The dire financial state of many pubs is revealed in a survey of 500 tenants carried out by the MA.
The most startling statistic is that 10% of pubs are operating at a loss or zero profit.
Also, as many as 78,000 full and part-time jobs may have been lost if the survey results replicate the situation across the 50,000 pubs in England and Wales.
The survey found the average profitability of a pub had slumping by almost 15% in the past year to £24,180.
Of equal concern is that more than half of survey respondents (54%) predicted profitability falling even farther over the coming year.
The average pub turnover has only dipped by 1.9%, but a significant number (9%) reported drops of more than £100,000, many of which were in the £300,000 to £400,000 turnover bracket.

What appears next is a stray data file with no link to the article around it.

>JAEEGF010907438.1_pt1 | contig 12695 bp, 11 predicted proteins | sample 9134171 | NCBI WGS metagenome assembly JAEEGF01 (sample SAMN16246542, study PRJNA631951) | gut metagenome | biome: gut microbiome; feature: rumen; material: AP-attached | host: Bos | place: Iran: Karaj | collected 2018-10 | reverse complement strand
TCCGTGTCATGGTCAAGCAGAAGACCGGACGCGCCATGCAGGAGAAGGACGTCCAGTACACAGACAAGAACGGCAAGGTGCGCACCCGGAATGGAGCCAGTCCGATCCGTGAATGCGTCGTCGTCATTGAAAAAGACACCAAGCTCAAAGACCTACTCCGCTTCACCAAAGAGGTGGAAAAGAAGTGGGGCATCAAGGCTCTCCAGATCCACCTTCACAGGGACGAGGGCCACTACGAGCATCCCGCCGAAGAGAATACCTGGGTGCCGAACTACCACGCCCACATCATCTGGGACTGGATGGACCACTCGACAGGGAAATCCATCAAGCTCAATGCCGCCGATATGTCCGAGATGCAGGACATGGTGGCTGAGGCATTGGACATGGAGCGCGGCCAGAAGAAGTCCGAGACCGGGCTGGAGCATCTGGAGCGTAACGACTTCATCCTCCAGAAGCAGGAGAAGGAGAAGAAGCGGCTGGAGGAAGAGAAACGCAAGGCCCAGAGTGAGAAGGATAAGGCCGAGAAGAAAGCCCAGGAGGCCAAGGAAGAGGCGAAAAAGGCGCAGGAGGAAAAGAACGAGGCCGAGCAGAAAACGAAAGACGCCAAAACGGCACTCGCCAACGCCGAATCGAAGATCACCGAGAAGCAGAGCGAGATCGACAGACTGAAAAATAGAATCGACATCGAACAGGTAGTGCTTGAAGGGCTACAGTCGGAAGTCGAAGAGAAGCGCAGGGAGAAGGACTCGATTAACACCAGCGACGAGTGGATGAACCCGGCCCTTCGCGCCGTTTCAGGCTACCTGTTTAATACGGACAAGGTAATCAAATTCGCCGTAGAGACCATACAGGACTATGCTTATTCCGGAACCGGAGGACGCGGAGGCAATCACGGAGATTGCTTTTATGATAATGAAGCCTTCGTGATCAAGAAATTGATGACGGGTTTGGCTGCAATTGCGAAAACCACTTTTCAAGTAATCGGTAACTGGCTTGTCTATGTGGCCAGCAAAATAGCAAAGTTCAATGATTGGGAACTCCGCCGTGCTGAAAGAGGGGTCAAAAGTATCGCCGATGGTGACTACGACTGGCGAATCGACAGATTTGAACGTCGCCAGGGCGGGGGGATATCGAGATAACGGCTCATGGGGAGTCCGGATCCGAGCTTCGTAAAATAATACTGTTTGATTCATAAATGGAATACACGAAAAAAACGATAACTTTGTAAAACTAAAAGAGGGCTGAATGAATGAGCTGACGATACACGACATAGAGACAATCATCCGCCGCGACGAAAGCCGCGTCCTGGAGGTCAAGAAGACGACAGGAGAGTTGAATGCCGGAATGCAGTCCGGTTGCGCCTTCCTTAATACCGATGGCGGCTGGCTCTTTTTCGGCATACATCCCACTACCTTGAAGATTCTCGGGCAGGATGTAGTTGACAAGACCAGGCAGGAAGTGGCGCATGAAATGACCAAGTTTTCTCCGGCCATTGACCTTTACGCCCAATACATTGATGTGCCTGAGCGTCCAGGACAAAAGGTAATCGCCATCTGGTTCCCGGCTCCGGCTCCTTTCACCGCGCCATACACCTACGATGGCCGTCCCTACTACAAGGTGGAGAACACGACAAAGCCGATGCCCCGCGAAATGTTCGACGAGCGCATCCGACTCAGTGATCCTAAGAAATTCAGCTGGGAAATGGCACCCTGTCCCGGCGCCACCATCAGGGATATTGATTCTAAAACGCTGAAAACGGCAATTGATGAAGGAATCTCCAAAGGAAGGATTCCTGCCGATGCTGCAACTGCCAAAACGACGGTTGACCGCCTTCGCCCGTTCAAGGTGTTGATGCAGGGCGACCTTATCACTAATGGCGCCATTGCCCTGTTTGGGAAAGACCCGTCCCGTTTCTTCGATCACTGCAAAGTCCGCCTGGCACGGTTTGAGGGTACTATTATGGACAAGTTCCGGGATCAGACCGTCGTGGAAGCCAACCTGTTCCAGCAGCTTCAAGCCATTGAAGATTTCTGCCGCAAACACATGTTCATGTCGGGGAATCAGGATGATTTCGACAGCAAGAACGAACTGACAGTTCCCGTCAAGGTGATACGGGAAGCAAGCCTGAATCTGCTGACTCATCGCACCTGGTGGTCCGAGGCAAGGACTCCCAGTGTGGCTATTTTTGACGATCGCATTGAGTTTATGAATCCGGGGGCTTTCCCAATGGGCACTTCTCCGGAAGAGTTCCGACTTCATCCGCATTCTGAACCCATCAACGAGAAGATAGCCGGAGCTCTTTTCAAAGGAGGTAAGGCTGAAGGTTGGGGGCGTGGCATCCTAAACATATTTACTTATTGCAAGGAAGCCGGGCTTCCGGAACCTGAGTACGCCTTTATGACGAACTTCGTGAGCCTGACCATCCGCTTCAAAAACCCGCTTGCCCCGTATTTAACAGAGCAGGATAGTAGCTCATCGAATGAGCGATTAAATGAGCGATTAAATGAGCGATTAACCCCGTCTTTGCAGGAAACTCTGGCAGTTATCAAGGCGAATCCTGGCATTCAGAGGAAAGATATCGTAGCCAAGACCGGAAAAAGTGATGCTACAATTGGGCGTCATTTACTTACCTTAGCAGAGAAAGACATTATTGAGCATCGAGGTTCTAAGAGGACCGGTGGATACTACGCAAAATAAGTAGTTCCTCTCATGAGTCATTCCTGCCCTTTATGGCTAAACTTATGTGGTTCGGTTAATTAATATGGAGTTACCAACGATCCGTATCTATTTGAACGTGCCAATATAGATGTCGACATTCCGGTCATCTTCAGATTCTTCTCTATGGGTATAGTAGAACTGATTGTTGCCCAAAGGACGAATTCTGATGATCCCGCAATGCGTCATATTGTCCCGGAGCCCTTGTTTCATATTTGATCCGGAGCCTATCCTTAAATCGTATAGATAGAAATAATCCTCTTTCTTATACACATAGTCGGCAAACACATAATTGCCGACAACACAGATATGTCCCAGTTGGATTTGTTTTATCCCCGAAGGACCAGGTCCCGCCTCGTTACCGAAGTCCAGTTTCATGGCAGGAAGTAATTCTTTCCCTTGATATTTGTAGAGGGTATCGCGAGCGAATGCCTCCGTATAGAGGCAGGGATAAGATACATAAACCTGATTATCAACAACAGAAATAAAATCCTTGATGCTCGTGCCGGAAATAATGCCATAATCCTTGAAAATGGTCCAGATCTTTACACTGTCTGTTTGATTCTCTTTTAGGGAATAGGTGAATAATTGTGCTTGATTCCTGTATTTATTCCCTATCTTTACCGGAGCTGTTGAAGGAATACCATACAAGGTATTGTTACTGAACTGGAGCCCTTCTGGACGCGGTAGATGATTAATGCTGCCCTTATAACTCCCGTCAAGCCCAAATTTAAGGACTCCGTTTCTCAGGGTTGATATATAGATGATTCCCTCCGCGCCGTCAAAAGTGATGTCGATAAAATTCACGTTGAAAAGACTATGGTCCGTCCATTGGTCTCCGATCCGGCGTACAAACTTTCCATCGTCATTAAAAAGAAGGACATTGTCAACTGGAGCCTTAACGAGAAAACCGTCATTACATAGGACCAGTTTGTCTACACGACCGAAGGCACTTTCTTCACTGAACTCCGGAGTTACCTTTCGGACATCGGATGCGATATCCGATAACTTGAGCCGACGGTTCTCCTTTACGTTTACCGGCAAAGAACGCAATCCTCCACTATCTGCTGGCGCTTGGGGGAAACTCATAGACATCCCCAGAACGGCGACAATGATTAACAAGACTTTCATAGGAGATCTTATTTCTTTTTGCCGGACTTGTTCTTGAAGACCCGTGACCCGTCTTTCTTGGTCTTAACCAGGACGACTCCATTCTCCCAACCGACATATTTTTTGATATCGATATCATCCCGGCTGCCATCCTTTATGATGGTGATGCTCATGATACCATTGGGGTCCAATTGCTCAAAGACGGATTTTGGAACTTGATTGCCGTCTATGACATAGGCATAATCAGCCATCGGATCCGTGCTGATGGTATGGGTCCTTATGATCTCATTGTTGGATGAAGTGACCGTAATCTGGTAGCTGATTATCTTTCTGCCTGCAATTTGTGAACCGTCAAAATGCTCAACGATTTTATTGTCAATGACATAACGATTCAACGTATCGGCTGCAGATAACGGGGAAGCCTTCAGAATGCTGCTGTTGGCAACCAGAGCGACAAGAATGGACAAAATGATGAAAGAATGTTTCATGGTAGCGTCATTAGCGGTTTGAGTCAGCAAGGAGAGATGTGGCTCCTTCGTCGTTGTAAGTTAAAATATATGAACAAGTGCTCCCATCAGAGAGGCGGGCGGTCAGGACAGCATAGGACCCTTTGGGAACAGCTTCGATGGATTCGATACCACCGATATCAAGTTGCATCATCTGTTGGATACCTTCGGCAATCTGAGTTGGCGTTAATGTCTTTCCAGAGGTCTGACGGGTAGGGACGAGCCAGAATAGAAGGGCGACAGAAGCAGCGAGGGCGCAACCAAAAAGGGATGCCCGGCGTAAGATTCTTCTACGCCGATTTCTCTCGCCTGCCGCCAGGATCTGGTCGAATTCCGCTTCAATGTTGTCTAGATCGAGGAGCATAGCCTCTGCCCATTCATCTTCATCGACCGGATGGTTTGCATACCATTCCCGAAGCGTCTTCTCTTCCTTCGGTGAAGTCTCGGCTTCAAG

Nearly six out of 10 pubs (57%) had been forced to shed staff, with an average of 2.75 redundancies per pub.
The smoking ban was cited as having the biggest impact on business: three times as many licensees (57%) blaming the ban for lost trade as those citing consumer-spending slowdown as the key factor (19%).
Pubs where trade was down reported falls ranging between 5% and 40% with the average drop being 18%.
Pubs that benefited from the ban reported trade was up within a range of 2% to 20% with an average of just less than an 8% increase.
The figures indicate that claims about pubs being repatriated by non-smokers after the ban were over-optimistic. Despite the hardening financial climate, licensees reported little assistance from their pubcos, with 59% citing them as "unhelpful".
The areas where hosts wanted help from pubcos were: better discounts on products (53%); rent reviews (29%) and interior or exterior pub revamps (19%).
Two-thirds also said their BDM was "not at all creative" in helping them build business.